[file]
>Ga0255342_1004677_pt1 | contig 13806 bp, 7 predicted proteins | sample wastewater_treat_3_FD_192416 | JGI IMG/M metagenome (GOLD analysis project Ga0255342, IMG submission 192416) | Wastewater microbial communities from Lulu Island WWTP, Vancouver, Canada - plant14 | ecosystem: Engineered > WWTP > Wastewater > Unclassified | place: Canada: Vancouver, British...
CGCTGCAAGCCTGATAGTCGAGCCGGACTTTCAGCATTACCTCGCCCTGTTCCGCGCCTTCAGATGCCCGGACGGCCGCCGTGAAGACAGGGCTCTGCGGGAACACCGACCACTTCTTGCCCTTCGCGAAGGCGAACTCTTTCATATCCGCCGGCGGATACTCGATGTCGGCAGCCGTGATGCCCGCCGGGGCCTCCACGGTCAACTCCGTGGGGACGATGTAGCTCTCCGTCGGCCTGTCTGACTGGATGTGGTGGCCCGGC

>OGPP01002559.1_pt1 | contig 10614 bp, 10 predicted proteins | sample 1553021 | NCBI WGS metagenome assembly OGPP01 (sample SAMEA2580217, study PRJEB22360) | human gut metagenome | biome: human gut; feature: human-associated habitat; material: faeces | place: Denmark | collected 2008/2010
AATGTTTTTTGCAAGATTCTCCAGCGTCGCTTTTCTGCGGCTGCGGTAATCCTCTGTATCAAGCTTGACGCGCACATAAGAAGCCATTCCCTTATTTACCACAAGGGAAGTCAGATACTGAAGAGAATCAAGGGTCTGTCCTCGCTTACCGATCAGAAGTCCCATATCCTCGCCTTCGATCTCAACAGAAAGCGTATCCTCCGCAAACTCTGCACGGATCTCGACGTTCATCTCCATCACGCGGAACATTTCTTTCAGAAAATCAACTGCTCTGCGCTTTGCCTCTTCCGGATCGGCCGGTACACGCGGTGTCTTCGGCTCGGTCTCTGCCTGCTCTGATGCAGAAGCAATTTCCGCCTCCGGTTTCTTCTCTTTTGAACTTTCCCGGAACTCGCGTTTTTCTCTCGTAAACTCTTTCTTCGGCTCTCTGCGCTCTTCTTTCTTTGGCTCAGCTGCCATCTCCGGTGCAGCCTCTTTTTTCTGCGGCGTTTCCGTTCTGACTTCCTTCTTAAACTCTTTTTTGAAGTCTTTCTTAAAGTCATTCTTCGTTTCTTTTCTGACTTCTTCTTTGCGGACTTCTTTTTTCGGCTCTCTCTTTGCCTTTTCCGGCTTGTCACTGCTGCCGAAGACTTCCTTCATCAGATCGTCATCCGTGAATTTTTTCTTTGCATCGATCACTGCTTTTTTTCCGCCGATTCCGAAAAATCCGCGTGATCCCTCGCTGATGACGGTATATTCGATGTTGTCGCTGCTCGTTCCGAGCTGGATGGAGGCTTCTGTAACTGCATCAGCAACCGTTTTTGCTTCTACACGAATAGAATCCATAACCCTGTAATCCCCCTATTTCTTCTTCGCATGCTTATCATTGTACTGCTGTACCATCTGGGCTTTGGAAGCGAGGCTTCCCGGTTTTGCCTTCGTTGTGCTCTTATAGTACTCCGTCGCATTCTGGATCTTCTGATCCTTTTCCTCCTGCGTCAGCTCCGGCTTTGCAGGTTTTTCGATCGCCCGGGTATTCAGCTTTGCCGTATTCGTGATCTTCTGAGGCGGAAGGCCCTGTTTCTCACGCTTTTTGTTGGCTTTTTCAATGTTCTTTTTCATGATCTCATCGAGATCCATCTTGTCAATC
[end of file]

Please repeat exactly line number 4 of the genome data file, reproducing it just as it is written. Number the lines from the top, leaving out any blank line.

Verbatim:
AATGTTTTTTGCAAGATTCTCCAGCGTCGCTTTTCTGCGGCTGCGGTAATCCTCTGTATCAAGCTTGACGCGCACATAAGAAGCCATTCCCTTATTTACCACAAGGGAAGTCAGATACTGAAGAGAATCAAGGGTCTGTCCTCGCTTACCGATCAGAAGTCCCATATCCTCGCCTTCGATCTCAACAGAAAGCGTATCCTCCGCAAACTCTGCACGGATCTCGACGTTCATCTCCATCACGCGGAACATTTCTTTCAGAAAATCAACTGCTCTGCGCTTTGCCTCTTCCGGATCGGCCGGTACACGCGGTGTCTTCGGCTCGGTCTCTGCCTGCTCTGATGCAGAAGCAATTTCCGCCTCCGGTTTCTTCTCTTTTGAACTTTCCCGGAACTCGCGTTTTTCTCTCGTAAACTCTTTCTTCGGCTCTCTGCGCTCTTCTTTCTTTGGCTCAGCTGCCATCTCCGGTGCAGCCTCTTTTTTCTGCGGCGTTTCCGTTCTGACTTCCTTCTTAAACTCTTTTTTGAAGTCTTTCTTAAAGTCATTCTTCGTTTCTTTTCTGACTTCTTCTTTGCGGACTTCTTTTTTCGGCTCTCTCTTTGCCTTTTCCGGCTTGTCACTGCTGCCGAAGACTTCCTTCATCAGATCGTCATCCGTGAATTTTTTCTTTGCATCGATCACTGCTTTTTTTCCGCCGATTCCGAAAAATCCGCGTGATCCCTCGCTGATGACGGTATATTCGATGTTGTCGCTGCTCGTTCCGAGCTGGATGGAGGCTTCTGTAACTGCATCAGCAACCGTTTTTGCTTCTACACGAATAGAATCCATAACCCTGTAATCCCCCTATTTCTTCTTCGCATGCTTATCATTGTACTGCTGTACCATCTGGGCTTTGGAAGCGAGGCTTCCCGGTTTTGCCTTCGTTGTGCTCTTATAGTACTCCGTCGCATTCTGGATCTTCTGATCCTTTTCCTCCTGCGTCAGCTCCGGCTTTGCAGGTTTTTCGATCGCCCGGGTATTCAGCTTTGCCGTATTCGTGATCTTCTGAGGCGGAAGGCCCTGTTTCTCACGCTTTTTGTTGGCTTTTTCAATGTTCTTTTTCATGATCTCATCGAGATCCATCTTGTCAATC